This is where we share stuff we can’t share on Facebook page for fear of being kicked out! Read why here. Usually the posts are about body image, sometimes there’s nudity but we’re all adults here. Right?
By the way, Facebook recently clarified its stance on nudity, writing, “We remove photographs of people displaying genitals or focusing in on fully exposed buttocks. We also restrict some images of female breasts if they include the nipple, but we always allow photos of women actively engaged in breastfeeding or showing breasts with post-mastectomy scarring. We also allow photographs of paintings, sculptures and other art that depicts nude figures.” For the full story see here.
Why does a fitness blog even care about body image? You can read about that here.
TO: LINDA HEASLEY, C/O LANE BRYANT, RE:#IMNOANGEL
We met a couple of months ago in NYC along with a dozen other bloggers and your Chief Marketing Officer. We gathered to discuss how Lane Bryant can better serve the plus-size community and it turned into a passionate discussion where those in attendance openly requested more diversity both on the catwalk and online. That, and less Sharkbite dresses, wink wink. I left the lunch inspired and looking forward to what Lane Bryant would produce next. Truthfully? While it’s absolutely gorgeous, I expected more than the #ImNoAngel campaign.
Even though I was disappointed, I’ve been reading the responses with great interest since your launch; observing those who applaud the images saying FINALLY, and others who are saying We want more. It’s been fascinating to say the least. What has interested me the most though, is watching some individuals quickly become frustrated with those who demand representation. Individuals asking “for more” are often told to stop “whining” about a “first world problem” and many defended the campaign saying that fashion figures are supposed to be aspirational and not necessarily representational. Many of these comments were visibly supported by your company via social media.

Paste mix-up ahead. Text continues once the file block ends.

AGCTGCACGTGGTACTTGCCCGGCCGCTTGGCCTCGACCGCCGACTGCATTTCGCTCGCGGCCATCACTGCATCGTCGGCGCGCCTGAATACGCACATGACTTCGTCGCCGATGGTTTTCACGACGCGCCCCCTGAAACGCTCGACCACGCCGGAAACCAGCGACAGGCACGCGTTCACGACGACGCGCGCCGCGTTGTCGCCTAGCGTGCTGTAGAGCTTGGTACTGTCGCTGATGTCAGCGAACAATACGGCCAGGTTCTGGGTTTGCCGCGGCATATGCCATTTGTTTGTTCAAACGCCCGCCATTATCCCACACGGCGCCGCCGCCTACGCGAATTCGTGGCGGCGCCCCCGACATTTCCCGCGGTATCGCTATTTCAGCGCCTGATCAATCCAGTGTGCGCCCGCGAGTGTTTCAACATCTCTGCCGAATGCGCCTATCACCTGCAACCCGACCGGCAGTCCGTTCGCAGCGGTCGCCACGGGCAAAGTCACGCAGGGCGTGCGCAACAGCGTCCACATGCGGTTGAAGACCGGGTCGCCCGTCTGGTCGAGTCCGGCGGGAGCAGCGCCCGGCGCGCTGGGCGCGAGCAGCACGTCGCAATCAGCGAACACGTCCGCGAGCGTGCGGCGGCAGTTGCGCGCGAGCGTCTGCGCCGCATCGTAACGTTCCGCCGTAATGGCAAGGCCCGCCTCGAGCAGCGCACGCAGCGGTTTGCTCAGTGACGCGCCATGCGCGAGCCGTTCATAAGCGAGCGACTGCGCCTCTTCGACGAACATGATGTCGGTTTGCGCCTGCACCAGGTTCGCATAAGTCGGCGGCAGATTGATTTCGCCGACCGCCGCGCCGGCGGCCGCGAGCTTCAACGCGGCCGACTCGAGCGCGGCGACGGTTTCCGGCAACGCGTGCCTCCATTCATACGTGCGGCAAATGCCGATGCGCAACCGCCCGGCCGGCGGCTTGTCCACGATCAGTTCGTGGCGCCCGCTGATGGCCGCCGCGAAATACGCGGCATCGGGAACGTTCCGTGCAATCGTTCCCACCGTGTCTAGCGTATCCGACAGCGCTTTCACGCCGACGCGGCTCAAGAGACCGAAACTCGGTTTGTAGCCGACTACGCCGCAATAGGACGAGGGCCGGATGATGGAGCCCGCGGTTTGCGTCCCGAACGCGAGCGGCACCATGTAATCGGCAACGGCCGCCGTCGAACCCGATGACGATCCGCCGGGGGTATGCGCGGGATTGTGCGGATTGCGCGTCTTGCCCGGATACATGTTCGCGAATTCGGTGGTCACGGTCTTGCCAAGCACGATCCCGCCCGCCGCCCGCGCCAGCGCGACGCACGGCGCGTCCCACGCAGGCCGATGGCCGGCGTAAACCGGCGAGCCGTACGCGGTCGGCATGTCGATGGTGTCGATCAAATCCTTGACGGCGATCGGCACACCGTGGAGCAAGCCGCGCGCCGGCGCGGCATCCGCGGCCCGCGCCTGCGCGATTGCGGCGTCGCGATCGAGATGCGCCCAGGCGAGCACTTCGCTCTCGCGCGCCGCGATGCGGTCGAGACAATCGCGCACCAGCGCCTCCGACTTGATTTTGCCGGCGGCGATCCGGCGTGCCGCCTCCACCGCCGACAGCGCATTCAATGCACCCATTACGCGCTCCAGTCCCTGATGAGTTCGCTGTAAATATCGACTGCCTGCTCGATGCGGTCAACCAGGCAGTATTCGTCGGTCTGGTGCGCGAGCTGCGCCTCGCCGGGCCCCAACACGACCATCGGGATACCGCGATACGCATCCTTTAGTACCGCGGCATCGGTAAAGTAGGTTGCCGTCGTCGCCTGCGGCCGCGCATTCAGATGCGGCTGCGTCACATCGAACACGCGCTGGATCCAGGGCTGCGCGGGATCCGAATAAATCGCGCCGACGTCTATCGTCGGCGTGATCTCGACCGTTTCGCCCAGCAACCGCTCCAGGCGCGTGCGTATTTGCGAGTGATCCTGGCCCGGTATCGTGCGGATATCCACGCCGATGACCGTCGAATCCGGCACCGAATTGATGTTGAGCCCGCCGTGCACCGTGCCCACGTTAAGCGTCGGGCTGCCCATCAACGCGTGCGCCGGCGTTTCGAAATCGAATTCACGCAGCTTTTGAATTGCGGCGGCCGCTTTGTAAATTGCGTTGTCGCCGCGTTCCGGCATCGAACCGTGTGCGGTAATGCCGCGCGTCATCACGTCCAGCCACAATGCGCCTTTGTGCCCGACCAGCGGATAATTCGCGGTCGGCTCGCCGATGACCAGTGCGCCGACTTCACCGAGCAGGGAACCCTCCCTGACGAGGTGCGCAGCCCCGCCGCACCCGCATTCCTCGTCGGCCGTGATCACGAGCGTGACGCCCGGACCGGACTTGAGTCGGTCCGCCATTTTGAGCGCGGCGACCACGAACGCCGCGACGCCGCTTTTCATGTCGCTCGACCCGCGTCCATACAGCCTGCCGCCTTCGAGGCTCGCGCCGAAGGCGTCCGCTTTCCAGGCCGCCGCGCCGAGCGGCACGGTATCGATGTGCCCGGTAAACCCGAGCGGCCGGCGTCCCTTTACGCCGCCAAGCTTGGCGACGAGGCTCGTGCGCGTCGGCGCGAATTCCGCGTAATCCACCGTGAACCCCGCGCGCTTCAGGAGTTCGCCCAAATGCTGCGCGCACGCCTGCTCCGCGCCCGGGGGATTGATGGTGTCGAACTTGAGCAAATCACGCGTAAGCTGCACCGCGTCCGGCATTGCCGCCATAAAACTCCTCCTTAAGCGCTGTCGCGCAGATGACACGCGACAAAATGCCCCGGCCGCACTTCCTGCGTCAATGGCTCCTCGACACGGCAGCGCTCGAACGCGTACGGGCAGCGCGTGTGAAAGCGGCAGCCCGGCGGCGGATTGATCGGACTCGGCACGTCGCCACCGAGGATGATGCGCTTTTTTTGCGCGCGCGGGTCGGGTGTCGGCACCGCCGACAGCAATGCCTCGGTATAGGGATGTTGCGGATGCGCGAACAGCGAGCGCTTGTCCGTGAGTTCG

This seems to conflict, however, with your ultimate intention. You were quoted as saying:
“Our ‘#ImNoAngel’ campaign is designed to empower ALL women to love every part of herself. Lane Bryant firmly believes that she is sexy and we want to encourage her to confidently show it, in her own way.”
Personally, I question how empowering these images can be for “all women.” #ImNoAngel only shows ONE shape while redefining the sexy plus women; that shape being the traditional hourglass: a body with a waistline considerably smaller than a larger bust and hips. This is almost always (and is, in this case) accompanied by a flat belly.
21 women who shut down their body shamers
Body shaming doesn’t discriminate. Whether you’re a celeb in the spotlight or a new mom breaking out an old bikini, no one is immune to hateful comments, whether you’re “too fat,” “too skinny,” or even “too pregnant.” Take inspiration from these 21 strong women to shut down the haters and embrace your unique and beautiful body, no matter your size.
As babies, we’re fascinated with our bodies—we can spend hours just checking out our toes. (Wow, there’s so many of them! And they fit in my mouth!) And as children, we confidently attempt handstands and skateboard ollies, and launch into impromptu dance parties, having fun and not thinking much about our appearances.
Yet somehow on the path to being a bill-paying, job-working, relationship-having Official Adult, instead of appreciating how strong our legs are or how hard we can kick a ball, we fret about how our legs look in our shorts and whether they jiggle when we run.
Instagram, enough with the fat shaming!
This morning I woke up to the news that a picture (the one you see above), which is part of a series of nude and semi-nude photographs that Montreal photographer Julie Artacho had published on the This is Better than Porn Tumblr account had been promptly censored and removed by Instagram.
Instagram had already gotten on my nerves when it decided to (twice) remove Rupi Kaur’s blood-stained period picture from its account because the sight of ONE DROP OF BLOOD might somehow be too much to handle for people living in a world where videos of ISIS decapitations are shared on social media and where game hunters get to post their smiling smug faces next to the carcases of dead animals they just killed for shits and giggles. After all, we need to draw the line somewhere, right? And let’s face it… a period seems like the right place to start.
Julie, as you can see from the picture is a bigger girl. She’s a beautiful, talented young woman, but based on today’s beauty standards she would never be confused for a top model. She’s heavier than the standard anorexic-looking females that grace the covers of most magazines and from what I can tell from the pictures, her breasts are real. Two strikes against her already.